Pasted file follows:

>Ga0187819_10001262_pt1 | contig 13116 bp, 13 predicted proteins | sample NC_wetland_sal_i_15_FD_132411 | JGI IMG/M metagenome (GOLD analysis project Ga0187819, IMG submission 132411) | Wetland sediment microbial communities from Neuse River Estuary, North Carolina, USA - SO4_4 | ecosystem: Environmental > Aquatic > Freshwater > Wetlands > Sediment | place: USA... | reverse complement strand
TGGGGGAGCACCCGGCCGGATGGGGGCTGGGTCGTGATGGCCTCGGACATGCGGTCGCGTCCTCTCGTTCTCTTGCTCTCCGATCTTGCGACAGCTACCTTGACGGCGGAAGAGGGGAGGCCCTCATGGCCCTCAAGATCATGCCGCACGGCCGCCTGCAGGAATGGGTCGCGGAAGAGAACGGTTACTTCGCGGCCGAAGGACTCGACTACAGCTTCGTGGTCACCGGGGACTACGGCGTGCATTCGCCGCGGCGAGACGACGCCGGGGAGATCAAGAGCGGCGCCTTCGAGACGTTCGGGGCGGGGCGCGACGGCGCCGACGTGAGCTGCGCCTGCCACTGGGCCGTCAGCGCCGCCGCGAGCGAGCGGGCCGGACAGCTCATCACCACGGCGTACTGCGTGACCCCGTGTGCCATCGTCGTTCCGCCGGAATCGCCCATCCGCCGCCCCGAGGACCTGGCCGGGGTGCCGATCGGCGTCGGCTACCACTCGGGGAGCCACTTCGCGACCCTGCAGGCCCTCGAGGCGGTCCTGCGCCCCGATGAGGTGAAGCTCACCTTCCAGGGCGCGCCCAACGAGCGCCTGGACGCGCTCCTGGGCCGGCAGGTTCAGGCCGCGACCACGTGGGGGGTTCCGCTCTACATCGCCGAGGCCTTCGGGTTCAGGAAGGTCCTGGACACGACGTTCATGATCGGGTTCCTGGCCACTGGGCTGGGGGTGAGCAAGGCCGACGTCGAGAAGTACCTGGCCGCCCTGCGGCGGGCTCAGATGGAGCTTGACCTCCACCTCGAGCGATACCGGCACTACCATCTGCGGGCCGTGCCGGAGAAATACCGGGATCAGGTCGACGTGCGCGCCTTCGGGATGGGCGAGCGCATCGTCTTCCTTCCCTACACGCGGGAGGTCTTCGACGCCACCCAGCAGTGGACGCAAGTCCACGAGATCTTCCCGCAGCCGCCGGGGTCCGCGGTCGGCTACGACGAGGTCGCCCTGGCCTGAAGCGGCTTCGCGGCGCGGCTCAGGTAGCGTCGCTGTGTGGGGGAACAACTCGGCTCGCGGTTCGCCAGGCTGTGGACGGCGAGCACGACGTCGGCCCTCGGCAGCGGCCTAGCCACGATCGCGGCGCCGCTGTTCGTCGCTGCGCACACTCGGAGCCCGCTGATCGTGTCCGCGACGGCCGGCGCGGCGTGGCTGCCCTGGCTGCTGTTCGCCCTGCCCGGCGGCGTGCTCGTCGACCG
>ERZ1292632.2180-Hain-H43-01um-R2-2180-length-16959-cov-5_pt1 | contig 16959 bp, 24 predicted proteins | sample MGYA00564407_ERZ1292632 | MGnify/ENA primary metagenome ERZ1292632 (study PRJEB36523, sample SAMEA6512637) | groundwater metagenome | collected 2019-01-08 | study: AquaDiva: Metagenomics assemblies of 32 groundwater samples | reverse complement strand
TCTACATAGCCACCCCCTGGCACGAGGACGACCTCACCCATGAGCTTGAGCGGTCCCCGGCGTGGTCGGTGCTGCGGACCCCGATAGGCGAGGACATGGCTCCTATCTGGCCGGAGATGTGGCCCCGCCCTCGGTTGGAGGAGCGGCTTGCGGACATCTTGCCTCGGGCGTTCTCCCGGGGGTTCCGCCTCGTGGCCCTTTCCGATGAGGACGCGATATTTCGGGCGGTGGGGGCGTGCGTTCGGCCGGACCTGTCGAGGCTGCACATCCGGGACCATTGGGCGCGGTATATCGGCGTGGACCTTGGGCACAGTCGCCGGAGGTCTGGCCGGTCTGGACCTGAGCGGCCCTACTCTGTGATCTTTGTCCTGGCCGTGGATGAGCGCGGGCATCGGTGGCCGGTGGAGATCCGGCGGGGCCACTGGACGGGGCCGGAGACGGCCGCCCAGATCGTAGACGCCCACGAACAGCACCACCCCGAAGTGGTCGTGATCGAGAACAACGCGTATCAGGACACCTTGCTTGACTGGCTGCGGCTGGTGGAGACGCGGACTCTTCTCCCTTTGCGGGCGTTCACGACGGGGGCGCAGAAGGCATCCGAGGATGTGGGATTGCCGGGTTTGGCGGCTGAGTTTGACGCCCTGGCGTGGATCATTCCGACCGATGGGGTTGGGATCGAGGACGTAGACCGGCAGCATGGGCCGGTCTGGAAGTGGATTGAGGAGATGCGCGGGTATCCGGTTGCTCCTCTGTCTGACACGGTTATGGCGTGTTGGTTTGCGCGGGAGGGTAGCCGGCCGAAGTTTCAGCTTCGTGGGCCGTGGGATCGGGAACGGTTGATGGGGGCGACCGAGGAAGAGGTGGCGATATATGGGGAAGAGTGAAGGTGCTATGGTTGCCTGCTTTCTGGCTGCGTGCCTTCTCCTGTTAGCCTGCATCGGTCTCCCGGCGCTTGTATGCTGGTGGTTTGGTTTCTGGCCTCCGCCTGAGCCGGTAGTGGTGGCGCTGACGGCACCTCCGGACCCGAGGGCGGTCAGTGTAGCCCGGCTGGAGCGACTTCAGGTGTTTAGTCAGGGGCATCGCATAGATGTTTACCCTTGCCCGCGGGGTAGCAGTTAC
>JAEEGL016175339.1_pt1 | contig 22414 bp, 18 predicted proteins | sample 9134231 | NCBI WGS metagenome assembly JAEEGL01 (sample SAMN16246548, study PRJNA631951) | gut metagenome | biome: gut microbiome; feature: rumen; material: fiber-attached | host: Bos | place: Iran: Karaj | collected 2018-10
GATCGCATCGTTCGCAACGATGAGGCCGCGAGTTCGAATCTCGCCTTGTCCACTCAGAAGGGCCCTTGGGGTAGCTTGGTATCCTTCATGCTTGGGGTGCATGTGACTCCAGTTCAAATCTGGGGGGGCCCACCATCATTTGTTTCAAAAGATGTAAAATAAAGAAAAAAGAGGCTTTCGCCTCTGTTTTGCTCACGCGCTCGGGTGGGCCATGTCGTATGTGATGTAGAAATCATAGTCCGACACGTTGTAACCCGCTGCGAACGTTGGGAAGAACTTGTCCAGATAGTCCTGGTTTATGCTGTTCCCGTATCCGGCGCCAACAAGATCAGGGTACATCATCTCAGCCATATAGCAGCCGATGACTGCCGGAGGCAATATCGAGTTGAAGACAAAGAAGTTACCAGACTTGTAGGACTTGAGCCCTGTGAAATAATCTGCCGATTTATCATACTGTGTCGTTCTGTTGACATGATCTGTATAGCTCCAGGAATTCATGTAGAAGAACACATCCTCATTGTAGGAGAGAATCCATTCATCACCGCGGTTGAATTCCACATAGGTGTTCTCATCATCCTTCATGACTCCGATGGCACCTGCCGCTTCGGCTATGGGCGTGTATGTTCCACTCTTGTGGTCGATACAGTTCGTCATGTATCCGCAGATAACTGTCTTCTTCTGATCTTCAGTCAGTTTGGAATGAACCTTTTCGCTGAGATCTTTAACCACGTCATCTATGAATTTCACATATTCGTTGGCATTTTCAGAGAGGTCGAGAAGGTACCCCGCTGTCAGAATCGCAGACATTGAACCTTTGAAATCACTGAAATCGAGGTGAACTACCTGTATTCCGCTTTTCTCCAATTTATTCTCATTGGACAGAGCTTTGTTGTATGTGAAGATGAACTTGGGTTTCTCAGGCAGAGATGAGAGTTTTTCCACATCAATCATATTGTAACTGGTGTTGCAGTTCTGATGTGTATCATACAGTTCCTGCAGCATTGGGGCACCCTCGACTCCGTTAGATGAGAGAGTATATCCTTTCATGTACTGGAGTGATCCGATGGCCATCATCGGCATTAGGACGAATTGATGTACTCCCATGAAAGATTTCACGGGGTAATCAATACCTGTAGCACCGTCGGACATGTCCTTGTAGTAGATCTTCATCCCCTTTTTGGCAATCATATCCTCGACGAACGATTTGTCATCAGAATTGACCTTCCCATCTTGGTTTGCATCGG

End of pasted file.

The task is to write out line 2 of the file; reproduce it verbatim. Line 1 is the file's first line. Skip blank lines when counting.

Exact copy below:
TGGGGGAGCACCCGGCCGGATGGGGGCTGGGTCGTGATGGCCTCGGACATGCGGTCGCGTCCTCTCGTTCTCTTGCTCTCCGATCTTGCGACAGCTACCTTGACGGCGGAAGAGGGGAGGCCCTCATGGCCCTCAAGATCATGCCGCACGGCCGCCTGCAGGAATGGGTCGCGGAAGAGAACGGTTACTTCGCGGCCGAAGGACTCGACTACAGCTTCGTGGTCACCGGGGACTACGGCGTGCATTCGCCGCGGCGAGACGACGCCGGGGAGATCAAGAGCGGCGCCTTCGAGACGTTCGGGGCGGGGCGCGACGGCGCCGACGTGAGCTGCGCCTGCCACTGGGCCGTCAGCGCCGCCGCGAGCGAGCGGGCCGGACAGCTCATCACCACGGCGTACTGCGTGACCCCGTGTGCCATCGTCGTTCCGCCGGAATCGCCCATCCGCCGCCCCGAGGACCTGGCCGGGGTGCCGATCGGCGTCGGCTACCACTCGGGGAGCCACTTCGCGACCCTGCAGGCCCTCGAGGCGGTCCTGCGCCCCGATGAGGTGAAGCTCACCTTCCAGGGCGCGCCCAACGAGCGCCTGGACGCGCTCCTGGGCCGGCAGGTTCAGGCCGCGACCACGTGGGGGGTTCCGCTCTACATCGCCGAGGCCTTCGGGTTCAGGAAGGTCCTGGACACGACGTTCATGATCGGGTTCCTGGCCACTGGGCTGGGGGTGAGCAAGGCCGACGTCGAGAAGTACCTGGCCGCCCTGCGGCGGGCTCAGATGGAGCTTGACCTCCACCTCGAGCGATACCGGCACTACCATCTGCGGGCCGTGCCGGAGAAATACCGGGATCAGGTCGACGTGCGCGCCTTCGGGATGGGCGAGCGCATCGTCTTCCTTCCCTACACGCGGGAGGTCTTCGACGCCACCCAGCAGTGGACGCAAGTCCACGAGATCTTCCCGCAGCCGCCGGGGTCCGCGGTCGGCTACGACGAGGTCGCCCTGGCCTGAAGCGGCTTCGCGGCGCGGCTCAGGTAGCGTCGCTGTGTGGGGGAACAACTCGGCTCGCGGTTCGCCAGGCTGTGGACGGCGAGCACGACGTCGGCCCTCGGCAGCGGCCTAGCCACGATCGCGGCGCCGCTGTTCGTCGCTGCGCACACTCGGAGCCCGCTGATCGTGTCCGCGACGGCCGGCGCGGCGTGGCTGCCCTGGCTGCTGTTCGCCCTGCCCGGCGGCGTGCTCGTCGACCG